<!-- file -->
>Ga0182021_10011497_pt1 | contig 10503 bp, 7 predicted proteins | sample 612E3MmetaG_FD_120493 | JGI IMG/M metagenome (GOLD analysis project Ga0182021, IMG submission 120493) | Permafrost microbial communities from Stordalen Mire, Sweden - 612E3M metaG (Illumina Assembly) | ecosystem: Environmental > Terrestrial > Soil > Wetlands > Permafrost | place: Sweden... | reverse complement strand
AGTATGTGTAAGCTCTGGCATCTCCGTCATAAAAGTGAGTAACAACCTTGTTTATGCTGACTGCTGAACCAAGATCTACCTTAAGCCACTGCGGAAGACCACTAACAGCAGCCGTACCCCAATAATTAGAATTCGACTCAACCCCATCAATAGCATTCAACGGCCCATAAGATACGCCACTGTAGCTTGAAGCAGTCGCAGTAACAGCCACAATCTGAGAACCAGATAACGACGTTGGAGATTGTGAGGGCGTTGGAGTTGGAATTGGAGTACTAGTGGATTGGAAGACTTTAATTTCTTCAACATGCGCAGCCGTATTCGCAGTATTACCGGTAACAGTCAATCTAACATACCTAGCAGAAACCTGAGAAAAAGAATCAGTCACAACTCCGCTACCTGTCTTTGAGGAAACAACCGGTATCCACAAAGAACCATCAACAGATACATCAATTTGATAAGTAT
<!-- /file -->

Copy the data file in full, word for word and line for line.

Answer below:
>Ga0182021_10011497_pt1 | contig 10503 bp, 7 predicted proteins | sample 612E3MmetaG_FD_120493 | JGI IMG/M metagenome (GOLD analysis project Ga0182021, IMG submission 120493) | Permafrost microbial communities from Stordalen Mire, Sweden - 612E3M metaG (Illumina Assembly) | ecosystem: Environmental > Terrestrial > Soil > Wetlands > Permafrost | place: Sweden... | reverse complement strand
AGTATGTGTAAGCTCTGGCATCTCCGTCATAAAAGTGAGTAACAACCTTGTTTATGCTGACTGCTGAACCAAGATCTACCTTAAGCCACTGCGGAAGACCACTAACAGCAGCCGTACCCCAATAATTAGAATTCGACTCAACCCCATCAATAGCATTCAACGGCCCATAAGATACGCCACTGTAGCTTGAAGCAGTCGCAGTAACAGCCACAATCTGAGAACCAGATAACGACGTTGGAGATTGTGAGGGCGTTGGAGTTGGAATTGGAGTACTAGTGGATTGGAAGACTTTAATTTCTTCAACATGCGCAGCCGTATTCGCAGTATTACCGGTAACAGTCAATCTAACATACCTAGCAGAAACCTGAGAAAAAGAATCAGTCACAACTCCGCTACCTGTCTTTGAGGAAACAACCGGTATCCACAAAGAACCATCAACAGATACATCAATTTGATAAGTAT